WINSLOW — Voters from Vassalboro, Waterville and Winslow will soon be asked to approve a budget for the 2012-2013 school year that’s increased just over 6 percent.

A public meeting will be held at 6 p.m. Wednesday at Winslow Junior High School, 6 Danielson St., to discuss the budget proposed by Alternative Organizational Structure 92. The budget calls for a 6.29 percent increase, or $104,906, over the current spending plan.

Eric Haley, superintendent of AOS 92, said 90 percent of the total budget goes toward employee salaries and benefits, and the overall increase will be applied solely toward those expenses.

AOS 92, in which the three communities share costs for a central office and top administrators, has 18 employees, Haley said.

Projected costs will rise by $65,102 for system administrators, $31,546 for transportation and $8,256 for special education, according to the proposal.

The total proposed budget is $1.7 million. Under the proposal, Vassalboro’s share is $320,182; Waterville’s is $857,367; and Winslow’s is $585,863. The 6.29 percent increase is driven by cost changes to last year’s budget, Haley said.

“We only projected a 1 percent increase in salaries (in 2011-2012), but the AOS board gave employees a 3.5 percent increase,” he said.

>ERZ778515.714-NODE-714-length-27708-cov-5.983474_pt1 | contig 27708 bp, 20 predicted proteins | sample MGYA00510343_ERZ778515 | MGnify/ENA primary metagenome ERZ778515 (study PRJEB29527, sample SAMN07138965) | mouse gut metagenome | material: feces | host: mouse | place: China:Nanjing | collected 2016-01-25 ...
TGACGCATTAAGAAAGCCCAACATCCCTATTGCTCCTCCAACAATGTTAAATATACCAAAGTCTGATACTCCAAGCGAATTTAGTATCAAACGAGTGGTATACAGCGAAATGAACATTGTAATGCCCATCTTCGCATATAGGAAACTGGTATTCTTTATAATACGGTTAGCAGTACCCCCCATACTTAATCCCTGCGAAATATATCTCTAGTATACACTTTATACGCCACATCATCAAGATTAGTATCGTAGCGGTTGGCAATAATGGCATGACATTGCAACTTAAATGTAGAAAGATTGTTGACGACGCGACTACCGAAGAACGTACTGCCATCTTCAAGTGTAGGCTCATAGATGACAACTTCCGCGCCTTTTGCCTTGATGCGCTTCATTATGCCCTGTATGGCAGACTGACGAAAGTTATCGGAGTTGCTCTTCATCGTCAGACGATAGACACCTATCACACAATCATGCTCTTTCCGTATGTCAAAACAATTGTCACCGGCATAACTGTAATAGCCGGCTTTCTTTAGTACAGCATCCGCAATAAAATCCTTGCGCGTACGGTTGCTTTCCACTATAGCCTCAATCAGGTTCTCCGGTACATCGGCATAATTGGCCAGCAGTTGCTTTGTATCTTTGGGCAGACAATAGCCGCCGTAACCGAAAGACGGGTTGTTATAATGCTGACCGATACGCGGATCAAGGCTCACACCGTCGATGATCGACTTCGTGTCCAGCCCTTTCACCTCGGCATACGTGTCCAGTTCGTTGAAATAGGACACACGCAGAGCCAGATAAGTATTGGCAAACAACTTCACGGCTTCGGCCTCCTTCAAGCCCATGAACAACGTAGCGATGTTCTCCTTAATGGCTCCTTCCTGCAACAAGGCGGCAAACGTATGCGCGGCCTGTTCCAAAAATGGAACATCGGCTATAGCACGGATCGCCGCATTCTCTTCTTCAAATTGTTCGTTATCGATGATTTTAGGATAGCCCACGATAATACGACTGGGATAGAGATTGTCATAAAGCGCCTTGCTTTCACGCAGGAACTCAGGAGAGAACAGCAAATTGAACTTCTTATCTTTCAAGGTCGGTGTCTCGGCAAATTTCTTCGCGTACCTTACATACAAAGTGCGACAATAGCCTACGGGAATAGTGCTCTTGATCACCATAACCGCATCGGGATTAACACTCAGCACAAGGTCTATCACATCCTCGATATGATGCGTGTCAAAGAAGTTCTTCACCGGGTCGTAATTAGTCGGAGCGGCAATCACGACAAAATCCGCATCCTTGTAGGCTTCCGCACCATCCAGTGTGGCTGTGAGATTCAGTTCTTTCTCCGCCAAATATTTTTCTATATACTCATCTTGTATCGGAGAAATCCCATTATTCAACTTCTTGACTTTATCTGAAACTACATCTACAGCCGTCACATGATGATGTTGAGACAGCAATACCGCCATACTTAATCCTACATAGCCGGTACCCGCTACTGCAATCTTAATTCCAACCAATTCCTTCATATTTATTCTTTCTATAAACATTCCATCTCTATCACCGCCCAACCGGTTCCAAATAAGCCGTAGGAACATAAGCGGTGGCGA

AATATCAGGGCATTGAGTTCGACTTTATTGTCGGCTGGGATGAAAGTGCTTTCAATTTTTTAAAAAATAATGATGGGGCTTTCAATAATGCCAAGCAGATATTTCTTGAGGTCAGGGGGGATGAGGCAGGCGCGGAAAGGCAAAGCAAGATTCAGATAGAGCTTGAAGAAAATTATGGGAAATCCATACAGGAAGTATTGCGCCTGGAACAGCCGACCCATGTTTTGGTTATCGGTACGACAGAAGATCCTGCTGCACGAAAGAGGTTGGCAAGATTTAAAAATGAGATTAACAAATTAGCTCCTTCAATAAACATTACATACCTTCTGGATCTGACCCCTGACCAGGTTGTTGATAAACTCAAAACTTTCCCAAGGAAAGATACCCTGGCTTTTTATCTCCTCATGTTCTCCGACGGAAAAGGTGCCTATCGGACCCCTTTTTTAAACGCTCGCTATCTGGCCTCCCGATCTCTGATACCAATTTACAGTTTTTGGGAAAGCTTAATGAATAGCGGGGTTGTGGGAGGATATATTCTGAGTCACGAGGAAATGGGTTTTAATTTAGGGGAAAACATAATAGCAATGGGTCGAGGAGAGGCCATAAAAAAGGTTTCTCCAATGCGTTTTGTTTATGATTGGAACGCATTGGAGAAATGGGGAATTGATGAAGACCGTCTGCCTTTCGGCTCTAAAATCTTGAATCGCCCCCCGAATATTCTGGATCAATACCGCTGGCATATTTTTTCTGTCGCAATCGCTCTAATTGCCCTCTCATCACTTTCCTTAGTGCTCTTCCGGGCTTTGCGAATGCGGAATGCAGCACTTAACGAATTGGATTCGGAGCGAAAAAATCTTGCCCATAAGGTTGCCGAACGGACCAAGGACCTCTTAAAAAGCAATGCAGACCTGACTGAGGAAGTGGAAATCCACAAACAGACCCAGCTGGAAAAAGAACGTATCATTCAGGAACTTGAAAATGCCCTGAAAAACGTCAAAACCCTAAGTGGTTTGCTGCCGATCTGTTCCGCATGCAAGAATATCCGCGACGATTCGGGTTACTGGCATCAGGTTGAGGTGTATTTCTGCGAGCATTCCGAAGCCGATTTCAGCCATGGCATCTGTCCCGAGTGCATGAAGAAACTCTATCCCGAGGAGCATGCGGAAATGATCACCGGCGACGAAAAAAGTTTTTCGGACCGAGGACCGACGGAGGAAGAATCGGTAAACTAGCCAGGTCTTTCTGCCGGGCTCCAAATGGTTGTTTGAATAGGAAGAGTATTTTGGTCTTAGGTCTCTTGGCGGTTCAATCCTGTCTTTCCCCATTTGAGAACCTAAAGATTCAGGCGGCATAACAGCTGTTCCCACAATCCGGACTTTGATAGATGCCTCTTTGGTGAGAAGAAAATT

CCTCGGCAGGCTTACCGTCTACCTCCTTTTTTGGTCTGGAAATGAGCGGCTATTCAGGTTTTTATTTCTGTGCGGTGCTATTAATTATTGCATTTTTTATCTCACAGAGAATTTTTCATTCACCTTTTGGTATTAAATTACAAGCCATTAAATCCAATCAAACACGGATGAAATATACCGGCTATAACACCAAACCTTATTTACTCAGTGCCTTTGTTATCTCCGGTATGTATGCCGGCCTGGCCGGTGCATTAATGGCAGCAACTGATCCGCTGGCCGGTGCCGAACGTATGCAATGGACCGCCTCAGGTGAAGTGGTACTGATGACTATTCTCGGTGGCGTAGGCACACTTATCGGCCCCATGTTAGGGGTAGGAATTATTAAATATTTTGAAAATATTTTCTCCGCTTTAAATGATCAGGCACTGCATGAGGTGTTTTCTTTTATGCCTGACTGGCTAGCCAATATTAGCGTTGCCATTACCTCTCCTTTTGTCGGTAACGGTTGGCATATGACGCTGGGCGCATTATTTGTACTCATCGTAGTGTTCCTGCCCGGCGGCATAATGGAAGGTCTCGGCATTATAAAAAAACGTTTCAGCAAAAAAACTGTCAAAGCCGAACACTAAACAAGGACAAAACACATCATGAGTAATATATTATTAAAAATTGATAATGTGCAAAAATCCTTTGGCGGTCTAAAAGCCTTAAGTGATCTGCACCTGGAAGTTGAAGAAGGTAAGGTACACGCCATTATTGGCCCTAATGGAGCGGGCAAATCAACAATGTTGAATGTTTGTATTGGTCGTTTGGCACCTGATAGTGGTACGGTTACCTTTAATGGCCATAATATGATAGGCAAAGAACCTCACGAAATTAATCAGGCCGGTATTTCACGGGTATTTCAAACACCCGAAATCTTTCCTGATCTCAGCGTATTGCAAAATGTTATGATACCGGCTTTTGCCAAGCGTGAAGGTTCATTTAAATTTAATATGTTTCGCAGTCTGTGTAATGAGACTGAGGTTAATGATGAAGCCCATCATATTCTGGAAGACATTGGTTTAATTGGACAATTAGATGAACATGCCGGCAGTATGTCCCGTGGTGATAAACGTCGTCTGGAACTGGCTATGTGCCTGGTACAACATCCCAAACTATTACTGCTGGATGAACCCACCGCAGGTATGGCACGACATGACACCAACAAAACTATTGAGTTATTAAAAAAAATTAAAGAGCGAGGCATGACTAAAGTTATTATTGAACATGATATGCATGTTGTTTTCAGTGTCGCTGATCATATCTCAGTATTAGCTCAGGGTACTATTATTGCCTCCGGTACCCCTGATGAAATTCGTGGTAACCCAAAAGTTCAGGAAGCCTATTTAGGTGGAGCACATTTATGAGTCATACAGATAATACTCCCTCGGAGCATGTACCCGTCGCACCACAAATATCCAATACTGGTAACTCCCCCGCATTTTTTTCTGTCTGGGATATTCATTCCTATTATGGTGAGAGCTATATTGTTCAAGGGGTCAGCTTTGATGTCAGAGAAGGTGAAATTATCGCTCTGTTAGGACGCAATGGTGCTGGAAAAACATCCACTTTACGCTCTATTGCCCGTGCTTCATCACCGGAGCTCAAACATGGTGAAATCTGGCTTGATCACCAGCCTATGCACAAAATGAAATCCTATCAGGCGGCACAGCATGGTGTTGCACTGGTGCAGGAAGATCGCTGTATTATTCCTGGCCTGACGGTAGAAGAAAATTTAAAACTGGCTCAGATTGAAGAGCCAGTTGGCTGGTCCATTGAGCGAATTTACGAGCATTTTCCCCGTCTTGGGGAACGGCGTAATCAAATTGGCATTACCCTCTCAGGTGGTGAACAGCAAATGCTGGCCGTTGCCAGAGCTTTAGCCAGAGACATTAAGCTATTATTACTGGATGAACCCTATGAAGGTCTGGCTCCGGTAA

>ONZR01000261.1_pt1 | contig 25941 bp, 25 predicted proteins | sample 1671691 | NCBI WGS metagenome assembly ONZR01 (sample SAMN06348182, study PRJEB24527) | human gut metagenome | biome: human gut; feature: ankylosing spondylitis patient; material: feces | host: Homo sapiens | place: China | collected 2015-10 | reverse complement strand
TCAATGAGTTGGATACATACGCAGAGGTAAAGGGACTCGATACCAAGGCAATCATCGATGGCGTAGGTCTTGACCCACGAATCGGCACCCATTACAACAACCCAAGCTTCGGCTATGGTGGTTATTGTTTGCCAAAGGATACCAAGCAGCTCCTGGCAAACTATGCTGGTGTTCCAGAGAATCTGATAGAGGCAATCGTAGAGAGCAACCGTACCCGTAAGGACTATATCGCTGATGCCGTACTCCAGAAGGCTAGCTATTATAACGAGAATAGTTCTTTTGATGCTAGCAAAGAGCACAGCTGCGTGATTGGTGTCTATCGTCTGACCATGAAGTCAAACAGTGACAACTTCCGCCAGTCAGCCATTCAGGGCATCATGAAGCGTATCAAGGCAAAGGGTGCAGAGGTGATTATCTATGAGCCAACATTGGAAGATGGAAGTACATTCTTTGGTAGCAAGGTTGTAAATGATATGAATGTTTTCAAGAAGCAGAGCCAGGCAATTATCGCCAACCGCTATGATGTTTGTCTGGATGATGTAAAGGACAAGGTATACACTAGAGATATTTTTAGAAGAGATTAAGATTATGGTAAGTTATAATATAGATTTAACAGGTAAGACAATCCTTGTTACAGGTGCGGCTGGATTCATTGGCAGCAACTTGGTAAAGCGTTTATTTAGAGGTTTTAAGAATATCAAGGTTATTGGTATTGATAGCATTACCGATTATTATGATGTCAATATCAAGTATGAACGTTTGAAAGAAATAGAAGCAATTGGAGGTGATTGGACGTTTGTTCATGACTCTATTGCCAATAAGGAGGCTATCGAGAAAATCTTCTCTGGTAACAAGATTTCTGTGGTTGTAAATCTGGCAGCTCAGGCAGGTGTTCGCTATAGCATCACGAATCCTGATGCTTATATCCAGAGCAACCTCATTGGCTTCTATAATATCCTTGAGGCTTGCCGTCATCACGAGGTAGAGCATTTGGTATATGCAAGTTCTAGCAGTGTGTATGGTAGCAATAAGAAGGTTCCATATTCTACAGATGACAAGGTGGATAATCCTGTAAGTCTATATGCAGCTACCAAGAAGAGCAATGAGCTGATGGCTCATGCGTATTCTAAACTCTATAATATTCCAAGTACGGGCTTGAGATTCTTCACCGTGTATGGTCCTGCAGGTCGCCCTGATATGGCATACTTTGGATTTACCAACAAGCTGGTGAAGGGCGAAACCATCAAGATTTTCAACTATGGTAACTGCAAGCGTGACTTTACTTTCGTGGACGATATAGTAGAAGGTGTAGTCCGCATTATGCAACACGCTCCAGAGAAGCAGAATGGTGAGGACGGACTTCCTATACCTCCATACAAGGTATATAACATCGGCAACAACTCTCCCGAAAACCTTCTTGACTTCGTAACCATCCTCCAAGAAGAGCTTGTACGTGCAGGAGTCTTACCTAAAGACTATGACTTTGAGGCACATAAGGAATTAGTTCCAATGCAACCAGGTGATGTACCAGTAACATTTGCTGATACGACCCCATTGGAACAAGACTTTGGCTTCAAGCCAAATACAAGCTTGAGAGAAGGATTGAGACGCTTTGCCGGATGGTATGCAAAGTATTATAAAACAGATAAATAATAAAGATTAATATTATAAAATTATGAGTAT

The 2012-2013 budget proposal reflects the salary increase from last year, plus adds another 3 percent increase in anticipation of future wage negotiations, he said.

Ron Whary, chairman of the AOS 92 board, said the budget proposal aims to anticipate costs unknown costs, such as salaries, insurance, the results of town meetings. The budgeting schedule, which is mandated by law, is imperfect, he said.

“It’s not an ideal way to do business, but the state law is such that we have to have the budget approved before we even know what the exact budget is going to be for the individual communities,” Whary said. “It’s a very difficult situation to be in. As far as I’m concerned, and it’s just my opinion, it’s a very poor law.”

Salary negotiations won’t be completed until January or February, and insurance costs won’t be know until March or April, Whary said.

“It’s a crazy way to do a budget,” he said. “You’re approving a budget in December, which probably shouldn’t be approved until April or May.”

Paula Pooler, finance director for AOS 92, said the proposed budget is lean.

“This budget doesn’t have anywhere to go if it’s cut, other than to lose people,” she said.

Ben McCanna — 861-9239

[email protected]

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